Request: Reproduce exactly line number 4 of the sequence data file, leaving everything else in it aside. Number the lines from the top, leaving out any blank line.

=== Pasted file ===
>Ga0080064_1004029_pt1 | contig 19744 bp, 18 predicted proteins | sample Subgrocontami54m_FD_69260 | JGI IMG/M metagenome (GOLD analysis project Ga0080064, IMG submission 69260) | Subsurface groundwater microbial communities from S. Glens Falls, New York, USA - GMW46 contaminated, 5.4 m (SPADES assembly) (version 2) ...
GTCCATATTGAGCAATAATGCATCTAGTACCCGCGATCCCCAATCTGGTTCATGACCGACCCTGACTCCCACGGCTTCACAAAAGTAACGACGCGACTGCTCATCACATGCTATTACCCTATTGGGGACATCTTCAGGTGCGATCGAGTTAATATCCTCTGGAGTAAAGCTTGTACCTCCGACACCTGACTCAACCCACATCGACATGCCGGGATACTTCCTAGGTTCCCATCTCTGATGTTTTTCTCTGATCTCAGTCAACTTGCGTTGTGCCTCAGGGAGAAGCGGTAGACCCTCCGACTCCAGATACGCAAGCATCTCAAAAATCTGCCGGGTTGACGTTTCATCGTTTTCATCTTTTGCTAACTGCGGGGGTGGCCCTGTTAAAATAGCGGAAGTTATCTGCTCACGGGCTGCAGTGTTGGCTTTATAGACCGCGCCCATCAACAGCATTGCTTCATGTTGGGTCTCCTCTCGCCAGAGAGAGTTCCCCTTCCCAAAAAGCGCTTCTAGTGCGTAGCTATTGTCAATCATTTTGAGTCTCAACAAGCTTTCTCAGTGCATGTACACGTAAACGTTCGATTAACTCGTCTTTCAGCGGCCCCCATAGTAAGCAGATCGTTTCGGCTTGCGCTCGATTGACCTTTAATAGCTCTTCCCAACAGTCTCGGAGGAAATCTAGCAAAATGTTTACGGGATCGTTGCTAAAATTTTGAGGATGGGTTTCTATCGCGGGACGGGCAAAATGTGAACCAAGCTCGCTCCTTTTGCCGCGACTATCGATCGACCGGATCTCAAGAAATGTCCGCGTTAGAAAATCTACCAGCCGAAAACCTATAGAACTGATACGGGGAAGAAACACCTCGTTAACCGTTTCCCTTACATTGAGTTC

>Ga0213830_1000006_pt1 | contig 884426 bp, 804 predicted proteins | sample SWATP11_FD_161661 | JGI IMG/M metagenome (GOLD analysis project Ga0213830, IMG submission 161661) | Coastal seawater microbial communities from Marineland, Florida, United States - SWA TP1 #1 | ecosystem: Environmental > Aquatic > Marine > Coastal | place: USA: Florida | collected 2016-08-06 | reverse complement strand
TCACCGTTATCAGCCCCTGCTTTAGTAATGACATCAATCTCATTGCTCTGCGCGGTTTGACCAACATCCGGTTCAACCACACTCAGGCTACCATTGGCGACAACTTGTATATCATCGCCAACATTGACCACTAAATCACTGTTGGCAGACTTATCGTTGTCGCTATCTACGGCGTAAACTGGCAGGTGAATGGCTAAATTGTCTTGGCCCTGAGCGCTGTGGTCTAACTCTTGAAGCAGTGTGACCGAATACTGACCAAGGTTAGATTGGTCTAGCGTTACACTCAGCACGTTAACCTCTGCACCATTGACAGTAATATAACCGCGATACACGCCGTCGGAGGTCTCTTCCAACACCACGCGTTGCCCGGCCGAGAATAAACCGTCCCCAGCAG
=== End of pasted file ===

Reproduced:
TCACCGTTATCAGCCCCTGCTTTAGTAATGACATCAATCTCATTGCTCTGCGCGGTTTGACCAACATCCGGTTCAACCACACTCAGGCTACCATTGGCGACAACTTGTATATCATCGCCAACATTGACCACTAAATCACTGTTGGCAGACTTATCGTTGTCGCTATCTACGGCGTAAACTGGCAGGTGAATGGCTAAATTGTCTTGGCCCTGAGCGCTGTGGTCTAACTCTTGAAGCAGTGTGACCGAATACTGACCAAGGTTAGATTGGTCTAGCGTTACACTCAGCACGTTAACCTCTGCACCATTGACAGTAATATAACCGCGATACACGCCGTCGGAGGTCTCTTCCAACACCACGCGTTGCCCGGCCGAGAATAAACCGTCCCCAGCAG